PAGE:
assumed to be familiar with both the GSS-API and the Java platform.

2.  GSS-API Operational Paradigm

   The Generic Security Service Application Programming Interface
   Version 2 [GSSAPIv2-UPDATE] defines a generic security API to calling
   applications.  It allows a communicating application to authenticate
   the user associated with another application, to delegate rights to
   another application, and to apply security services such as
   confidentiality and integrity on a per-message basis.

      There are four stages to using GSS-API:

      1) The application acquires a set of credentials with which it may
         prove its identity to other processes.  The application's
         credentials vouch for its global identity, which may or may not
         be related to any local username under which it may be running.

      2) A pair of communicating applications establish a joint security
         context using their credentials.  The security context
         encapsulates shared state information, which is required in
         order that per-message security services may be provided.
         Examples of state information that might be shared between
         applications as part of a security context are cryptographic
         keys, and message sequence numbers.  As part of the
         establishment of  a security context, the context initiator is

Top      ToC       Page 7 
         authenticated to the responder, and may require that the
         responder is authenticated back to the initiator.  The
         initiator may optionally give the responder the right to
         initiate further security contexts, acting as an agent or
         delegate of the initiator.  This transfer of rights is termed
         "delegation", and is achieved by creating a set of credentials,
         similar to those used by the initiating application, but which
         may be used by the responder.

         A GSSContext object is used to establish and maintain the
         shared information that makes up the security context.  Certain
         GSSContext methods will generate a token, which applications
         treat as cryptographically protected, opaque data.  The caller
         of such GSSContext method is responsible for transferring the
         token to the peer application, encapsulated if necessary in an
         application-to-application protocol.  On receipt of such a
         token, the peer application should pass it to a corresponding
         GSSContext method which will decode the token and extract the
         information, updating the security context state information
         accordingly.

      3) Per-message services are invoked on a GSSContext object to
         apply either:

         integrity and data origin authentication, or

         confidentiality, integrity and data origin authentication

         to application data, which are treated by GSS-API as arbitrary
         octet-strings.  An application transmitting a message that it
         wishes to protect will call the appropriate GSSContext method
         (getMIC or wrap) to apply protection, and send the resulting
         token to the receiving application.  The receiver will pass the
         received token (and, in the case of data protected by getMIC,
         the accompanying message-data) to the corresponding decoding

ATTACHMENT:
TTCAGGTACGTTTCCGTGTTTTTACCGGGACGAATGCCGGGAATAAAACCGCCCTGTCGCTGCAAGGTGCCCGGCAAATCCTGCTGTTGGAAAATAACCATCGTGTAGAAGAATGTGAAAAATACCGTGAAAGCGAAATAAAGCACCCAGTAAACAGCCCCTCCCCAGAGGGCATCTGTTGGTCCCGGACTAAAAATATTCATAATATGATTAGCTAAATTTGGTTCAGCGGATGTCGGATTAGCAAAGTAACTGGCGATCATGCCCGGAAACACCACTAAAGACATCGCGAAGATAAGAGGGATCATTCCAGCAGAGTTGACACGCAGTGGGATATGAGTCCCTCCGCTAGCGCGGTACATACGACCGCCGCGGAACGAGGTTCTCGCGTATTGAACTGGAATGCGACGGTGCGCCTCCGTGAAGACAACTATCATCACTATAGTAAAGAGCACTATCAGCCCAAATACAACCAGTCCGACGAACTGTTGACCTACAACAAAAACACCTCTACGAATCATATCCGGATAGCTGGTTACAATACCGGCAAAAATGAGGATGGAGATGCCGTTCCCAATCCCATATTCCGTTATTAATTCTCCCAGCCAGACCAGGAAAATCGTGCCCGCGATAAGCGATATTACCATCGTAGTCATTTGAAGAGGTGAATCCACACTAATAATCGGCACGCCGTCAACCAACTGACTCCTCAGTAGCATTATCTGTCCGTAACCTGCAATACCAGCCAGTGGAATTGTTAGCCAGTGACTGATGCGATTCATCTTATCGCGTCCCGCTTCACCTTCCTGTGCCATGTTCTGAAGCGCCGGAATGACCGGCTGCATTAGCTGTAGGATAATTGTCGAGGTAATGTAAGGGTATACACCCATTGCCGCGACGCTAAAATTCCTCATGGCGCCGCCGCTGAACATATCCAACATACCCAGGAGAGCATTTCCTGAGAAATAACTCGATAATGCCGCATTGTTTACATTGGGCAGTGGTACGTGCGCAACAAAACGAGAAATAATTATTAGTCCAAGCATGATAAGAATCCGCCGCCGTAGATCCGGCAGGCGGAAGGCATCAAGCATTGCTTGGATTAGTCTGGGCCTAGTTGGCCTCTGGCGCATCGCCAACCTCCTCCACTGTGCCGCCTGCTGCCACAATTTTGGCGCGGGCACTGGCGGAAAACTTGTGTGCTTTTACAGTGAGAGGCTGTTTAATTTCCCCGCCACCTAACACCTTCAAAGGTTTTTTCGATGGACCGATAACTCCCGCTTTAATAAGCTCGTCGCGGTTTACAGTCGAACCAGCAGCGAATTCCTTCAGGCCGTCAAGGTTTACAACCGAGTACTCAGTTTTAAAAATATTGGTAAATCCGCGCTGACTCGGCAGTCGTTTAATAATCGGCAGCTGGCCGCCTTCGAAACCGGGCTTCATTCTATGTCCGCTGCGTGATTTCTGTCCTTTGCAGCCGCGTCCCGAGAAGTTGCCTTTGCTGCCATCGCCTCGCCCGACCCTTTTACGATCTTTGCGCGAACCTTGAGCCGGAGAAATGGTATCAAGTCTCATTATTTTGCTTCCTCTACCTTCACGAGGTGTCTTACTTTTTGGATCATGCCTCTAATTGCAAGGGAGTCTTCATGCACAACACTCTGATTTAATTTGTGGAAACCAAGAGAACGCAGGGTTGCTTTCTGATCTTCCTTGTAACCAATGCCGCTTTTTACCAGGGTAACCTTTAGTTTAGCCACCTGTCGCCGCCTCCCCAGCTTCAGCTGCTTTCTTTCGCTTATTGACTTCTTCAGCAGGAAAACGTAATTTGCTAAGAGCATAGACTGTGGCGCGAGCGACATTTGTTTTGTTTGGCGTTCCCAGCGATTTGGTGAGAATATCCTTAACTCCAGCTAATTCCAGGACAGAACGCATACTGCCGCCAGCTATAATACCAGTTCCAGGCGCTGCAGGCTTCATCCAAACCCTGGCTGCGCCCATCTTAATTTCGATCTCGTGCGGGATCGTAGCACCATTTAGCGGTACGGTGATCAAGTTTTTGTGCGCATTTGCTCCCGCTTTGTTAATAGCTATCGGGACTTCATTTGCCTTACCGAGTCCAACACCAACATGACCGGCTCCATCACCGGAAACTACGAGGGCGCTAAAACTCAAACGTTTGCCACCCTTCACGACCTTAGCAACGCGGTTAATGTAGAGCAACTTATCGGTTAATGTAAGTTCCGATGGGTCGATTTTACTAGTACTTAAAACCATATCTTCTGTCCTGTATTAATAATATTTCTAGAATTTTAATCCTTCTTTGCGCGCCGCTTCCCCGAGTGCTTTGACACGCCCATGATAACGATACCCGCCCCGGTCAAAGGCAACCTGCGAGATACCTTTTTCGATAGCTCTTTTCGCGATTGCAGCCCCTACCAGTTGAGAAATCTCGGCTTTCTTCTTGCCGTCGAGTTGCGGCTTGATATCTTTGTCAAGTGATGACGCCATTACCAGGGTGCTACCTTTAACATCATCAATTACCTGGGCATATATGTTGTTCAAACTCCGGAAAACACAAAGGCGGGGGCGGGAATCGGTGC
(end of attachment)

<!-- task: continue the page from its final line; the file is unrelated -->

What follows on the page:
method of the GSSContext interface (verifyMIC or unwrap) to
         remove the protection and validate the data.

      4) At the completion of a communications session (which may extend
         across several transport connections), each application uses a
         GSSContext method to invalidate the security context and
         release any system or cryptographic resources held.  Multiple
         contexts may also be used (either successively or
         simultaneously) within a single communications association, at
         the discretion of the applications.

Top      ToC       Page 8 
3.  Additional Controls

   This section discusses the optional services that a context initiator
   may request of the GSS-API before the context establishment.  Each of
   these services is requested by calling the appropriate mutator method
   in the GSSContext object before the first call to init is performed.
   Only the context initiator can request context flags.

   The optional services defined are:

   Delegation
         The (usually temporary) transfer of rights from initiator to
         acceptor, enabling the acceptor to authenticate itself as an
         agent of the initiator.

   Mutual Authentication
         In addition to the initiator authenticating its identity to the
         context acceptor, the context acceptor should also authenticate
         itself to the initiator.

   Replay Detection
         In addition to providing message integrity services, GSSContext
         per-message operations of getMIC and wrap should include
         message numbering information  to enable verifyMIC and unwrap
         to detect if a message has been duplicated.

   Out-of-Sequence Detection
         In addition to providing message integrity services, GSSContext
         per-message operations  (getMIC and wrap) should include
         message sequencing information to enable verifyMIC and unwrap
         to detect if a message has been received out of sequence.

   Anonymous Authentication
         The establishment of the security context should not reveal the
         initiator's identity to the context acceptor.

   Some mechanisms may not support all optional services, and some